Although the inquiry process is as much about the journey as the final destination, there's still room for students to share what they've learned when it's time to wrap up a project. The act of sharing new knowledge gives the students the opportunity to employ three particular skills: synthesizing ideas, framing for an authentic audience, and making a presentation.
When we synthesize ideas, we reflect on the various concepts we've discovered and look for patterns and relationships, particularly between the ones that may not seem to connect. A student researching various military conflicts throughout history, for example, may discover some unlikely similarities between wars that at first might not seem to have much in common. With time to reflect, students may begin to see that strategies used in the Vietnam and Gulf Wars follow similar patterns. Or they might discover that military leaders from very different countries and eras made similar decisions, based on common motives.
A great way to help students engage in synthesis is to encourage them to use visual tools: creating their own charts or graphs can help them see connections that might not be obvious in conversation.
Bringing authenticity into an inquiry project means producing knowledge for others, rather than reproducing it directly from a source. As students move towards sharing their new knowledge with others, they can do so by placing their ideas in real-life contexts that their peers and community members will find relevant. Rather than explaining how the rules of the Electoral College were first established, for example, a student might describe to the class what their own school's student senate elections would look like if those same rules were used. Students can even seek audiences outside of school; after conducting research on newly developed recycling practices for an Environmental Science project, students can compose and send a letter to their local community leaders or news editor, presenting their findings and calling attention to new sustainability options.
The key to authenticity lies in considering the audience: rather than engage in a project just for its hypothetical learning value, students can think about a real audience that has an investment in the issue. They can consider who will care about this topic, who should care more than they currently do, and why it will matter to them. When students ground their project in real-life importance, it helps them stay interested, motivated, and curious.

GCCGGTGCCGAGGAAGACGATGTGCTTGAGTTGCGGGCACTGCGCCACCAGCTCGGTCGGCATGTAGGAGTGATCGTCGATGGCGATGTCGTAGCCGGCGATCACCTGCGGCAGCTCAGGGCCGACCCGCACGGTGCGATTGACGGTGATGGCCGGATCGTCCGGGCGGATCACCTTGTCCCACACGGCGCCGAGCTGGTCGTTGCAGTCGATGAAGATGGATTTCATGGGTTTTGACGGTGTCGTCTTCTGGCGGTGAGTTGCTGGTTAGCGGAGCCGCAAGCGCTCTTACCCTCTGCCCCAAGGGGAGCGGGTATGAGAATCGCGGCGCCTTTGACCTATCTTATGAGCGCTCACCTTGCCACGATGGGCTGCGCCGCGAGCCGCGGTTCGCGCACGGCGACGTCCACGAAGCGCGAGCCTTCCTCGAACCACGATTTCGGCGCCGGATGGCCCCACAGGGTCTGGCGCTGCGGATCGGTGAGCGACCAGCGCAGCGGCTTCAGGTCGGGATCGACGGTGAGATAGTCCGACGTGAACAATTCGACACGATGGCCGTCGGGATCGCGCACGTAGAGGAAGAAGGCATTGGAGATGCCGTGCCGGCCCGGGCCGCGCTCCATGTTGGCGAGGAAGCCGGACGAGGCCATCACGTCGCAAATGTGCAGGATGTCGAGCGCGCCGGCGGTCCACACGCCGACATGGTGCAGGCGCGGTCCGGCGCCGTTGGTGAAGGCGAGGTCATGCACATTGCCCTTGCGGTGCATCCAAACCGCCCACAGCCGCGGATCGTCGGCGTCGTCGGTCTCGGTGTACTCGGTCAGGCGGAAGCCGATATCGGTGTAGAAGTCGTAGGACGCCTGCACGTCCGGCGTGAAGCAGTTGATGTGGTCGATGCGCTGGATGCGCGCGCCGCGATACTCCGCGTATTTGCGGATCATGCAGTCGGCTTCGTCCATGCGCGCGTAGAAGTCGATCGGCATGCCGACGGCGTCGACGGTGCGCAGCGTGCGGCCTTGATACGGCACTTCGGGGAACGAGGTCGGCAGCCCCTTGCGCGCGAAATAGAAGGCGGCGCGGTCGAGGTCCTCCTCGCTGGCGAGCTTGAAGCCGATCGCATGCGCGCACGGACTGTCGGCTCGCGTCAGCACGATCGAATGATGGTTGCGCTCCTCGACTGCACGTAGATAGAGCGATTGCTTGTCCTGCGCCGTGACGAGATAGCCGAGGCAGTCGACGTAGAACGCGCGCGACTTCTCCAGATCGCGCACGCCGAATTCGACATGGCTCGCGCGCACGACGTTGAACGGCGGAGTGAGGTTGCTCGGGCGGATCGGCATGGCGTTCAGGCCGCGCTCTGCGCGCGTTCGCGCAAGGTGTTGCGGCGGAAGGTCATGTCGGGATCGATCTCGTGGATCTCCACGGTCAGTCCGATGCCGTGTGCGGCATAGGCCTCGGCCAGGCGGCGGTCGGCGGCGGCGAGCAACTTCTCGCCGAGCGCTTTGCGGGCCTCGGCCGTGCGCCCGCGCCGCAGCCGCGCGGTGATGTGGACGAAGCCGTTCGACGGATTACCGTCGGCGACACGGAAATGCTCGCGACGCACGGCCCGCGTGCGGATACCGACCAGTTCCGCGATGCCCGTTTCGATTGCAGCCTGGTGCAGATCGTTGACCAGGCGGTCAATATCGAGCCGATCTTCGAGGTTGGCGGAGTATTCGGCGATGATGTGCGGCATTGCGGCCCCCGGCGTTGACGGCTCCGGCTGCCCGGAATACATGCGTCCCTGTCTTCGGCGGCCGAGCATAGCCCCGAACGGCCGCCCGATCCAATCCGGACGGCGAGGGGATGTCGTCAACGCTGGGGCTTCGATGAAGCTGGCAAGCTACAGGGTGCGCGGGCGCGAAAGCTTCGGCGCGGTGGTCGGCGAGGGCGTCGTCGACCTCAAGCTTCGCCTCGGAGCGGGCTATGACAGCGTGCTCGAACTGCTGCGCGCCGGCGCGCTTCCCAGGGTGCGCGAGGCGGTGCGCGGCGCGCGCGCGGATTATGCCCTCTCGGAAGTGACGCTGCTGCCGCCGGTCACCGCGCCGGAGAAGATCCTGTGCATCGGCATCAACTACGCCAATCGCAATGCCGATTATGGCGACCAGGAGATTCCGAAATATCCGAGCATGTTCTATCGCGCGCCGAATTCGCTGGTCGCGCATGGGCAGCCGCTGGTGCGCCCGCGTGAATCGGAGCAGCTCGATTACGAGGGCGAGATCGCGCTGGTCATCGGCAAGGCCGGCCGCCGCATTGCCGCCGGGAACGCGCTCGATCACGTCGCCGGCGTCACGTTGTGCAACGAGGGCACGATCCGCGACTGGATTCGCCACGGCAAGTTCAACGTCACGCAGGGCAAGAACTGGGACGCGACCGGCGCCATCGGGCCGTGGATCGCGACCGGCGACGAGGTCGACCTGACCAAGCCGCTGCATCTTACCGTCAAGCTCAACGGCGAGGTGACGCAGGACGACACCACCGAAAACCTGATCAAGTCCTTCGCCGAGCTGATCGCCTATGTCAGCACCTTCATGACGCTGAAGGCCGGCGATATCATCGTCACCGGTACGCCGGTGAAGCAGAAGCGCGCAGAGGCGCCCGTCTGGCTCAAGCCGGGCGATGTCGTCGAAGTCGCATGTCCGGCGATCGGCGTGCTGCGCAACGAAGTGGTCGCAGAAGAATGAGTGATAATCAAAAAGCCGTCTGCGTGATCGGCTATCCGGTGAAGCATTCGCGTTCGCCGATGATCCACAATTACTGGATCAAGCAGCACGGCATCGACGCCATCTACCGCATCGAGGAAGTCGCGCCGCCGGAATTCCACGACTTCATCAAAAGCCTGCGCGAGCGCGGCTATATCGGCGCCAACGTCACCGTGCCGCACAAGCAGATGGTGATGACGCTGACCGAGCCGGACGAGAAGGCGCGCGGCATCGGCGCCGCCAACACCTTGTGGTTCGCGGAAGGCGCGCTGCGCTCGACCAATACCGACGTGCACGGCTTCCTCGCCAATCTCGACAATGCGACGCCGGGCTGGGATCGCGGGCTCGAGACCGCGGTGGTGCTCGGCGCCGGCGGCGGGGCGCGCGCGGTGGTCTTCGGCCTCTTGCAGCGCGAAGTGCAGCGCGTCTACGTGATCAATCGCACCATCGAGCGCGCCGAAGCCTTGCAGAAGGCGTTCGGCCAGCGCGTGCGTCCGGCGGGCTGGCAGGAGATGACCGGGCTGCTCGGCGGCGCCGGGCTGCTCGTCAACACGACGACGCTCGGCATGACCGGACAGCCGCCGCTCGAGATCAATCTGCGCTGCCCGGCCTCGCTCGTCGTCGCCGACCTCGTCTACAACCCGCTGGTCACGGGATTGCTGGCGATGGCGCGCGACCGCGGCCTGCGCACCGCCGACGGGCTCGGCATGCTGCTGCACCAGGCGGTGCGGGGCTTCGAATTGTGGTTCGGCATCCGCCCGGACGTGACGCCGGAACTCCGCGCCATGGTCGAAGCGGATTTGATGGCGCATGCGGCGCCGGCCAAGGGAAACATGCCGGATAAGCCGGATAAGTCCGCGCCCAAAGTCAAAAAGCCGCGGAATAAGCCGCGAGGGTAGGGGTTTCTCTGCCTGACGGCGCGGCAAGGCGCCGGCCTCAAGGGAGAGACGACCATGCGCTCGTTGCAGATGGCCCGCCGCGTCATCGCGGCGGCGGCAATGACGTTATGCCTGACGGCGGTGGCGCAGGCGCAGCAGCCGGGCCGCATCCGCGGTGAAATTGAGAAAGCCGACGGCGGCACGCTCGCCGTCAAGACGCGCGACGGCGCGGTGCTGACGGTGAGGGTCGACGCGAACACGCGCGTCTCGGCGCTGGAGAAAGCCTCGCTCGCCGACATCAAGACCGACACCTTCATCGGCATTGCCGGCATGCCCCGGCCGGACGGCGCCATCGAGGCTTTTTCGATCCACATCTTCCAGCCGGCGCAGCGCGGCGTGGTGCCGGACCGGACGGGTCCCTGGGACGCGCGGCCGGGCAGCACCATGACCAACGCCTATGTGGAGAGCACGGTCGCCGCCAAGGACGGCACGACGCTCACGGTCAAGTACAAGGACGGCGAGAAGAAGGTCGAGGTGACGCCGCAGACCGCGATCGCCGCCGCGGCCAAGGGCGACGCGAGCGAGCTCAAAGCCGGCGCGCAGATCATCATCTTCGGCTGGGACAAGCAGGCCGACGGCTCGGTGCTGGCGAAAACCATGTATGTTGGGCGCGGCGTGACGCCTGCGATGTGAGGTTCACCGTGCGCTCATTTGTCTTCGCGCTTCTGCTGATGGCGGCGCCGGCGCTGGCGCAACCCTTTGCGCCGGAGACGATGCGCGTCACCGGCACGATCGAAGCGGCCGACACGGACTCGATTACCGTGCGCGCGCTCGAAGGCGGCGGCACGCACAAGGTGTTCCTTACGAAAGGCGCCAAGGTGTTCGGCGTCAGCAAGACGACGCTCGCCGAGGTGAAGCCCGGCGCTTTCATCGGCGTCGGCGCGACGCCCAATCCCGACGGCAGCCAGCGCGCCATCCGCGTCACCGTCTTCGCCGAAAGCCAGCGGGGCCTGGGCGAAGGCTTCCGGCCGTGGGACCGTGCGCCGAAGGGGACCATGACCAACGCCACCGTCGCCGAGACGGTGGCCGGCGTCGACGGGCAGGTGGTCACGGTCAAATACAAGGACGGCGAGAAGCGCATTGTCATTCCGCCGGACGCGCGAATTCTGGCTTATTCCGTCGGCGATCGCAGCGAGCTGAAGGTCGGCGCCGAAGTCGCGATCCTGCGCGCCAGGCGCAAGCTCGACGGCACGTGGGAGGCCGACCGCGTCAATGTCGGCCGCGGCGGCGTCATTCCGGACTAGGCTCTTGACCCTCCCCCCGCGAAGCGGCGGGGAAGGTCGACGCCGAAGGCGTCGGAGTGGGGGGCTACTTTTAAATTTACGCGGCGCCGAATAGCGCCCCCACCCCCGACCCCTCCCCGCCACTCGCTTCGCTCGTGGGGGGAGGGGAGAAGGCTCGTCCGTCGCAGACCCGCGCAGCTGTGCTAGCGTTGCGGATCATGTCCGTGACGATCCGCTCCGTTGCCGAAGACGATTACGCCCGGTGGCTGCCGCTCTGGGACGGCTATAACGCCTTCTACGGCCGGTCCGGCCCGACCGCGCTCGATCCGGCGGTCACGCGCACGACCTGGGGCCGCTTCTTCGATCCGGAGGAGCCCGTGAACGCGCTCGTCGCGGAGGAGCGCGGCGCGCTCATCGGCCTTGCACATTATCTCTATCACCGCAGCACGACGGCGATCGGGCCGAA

Students may be intimidated by the prospect of making a formal presentation, but much of that anxiety can be minimized when students feel like they have expertise in their subject: in other words, when they feel like scholars. They can share not only the final outcome of their hard work, but the journey they took to get there: a presentation about the process of learning can be just as valuable as one in which students draw authoritative conclusions about a subject. Sometimes, that wonderful "A-ha!" moment arrives when students have the opportunity to be teachers, presenting their new knowledge to others. Along the way, they may even reexamine their own sources and ideas, and question their own claims, all of which are an important part of critical thinking.
When students are given the opportunity to share what they've learned by synthesizing ideas, framing for an authentic audience, and making a presentation, the benefits extend far beyond the grade they earn. The skills they gain can help inspire their sense of curiosity, as well as strengthen their critical thinking.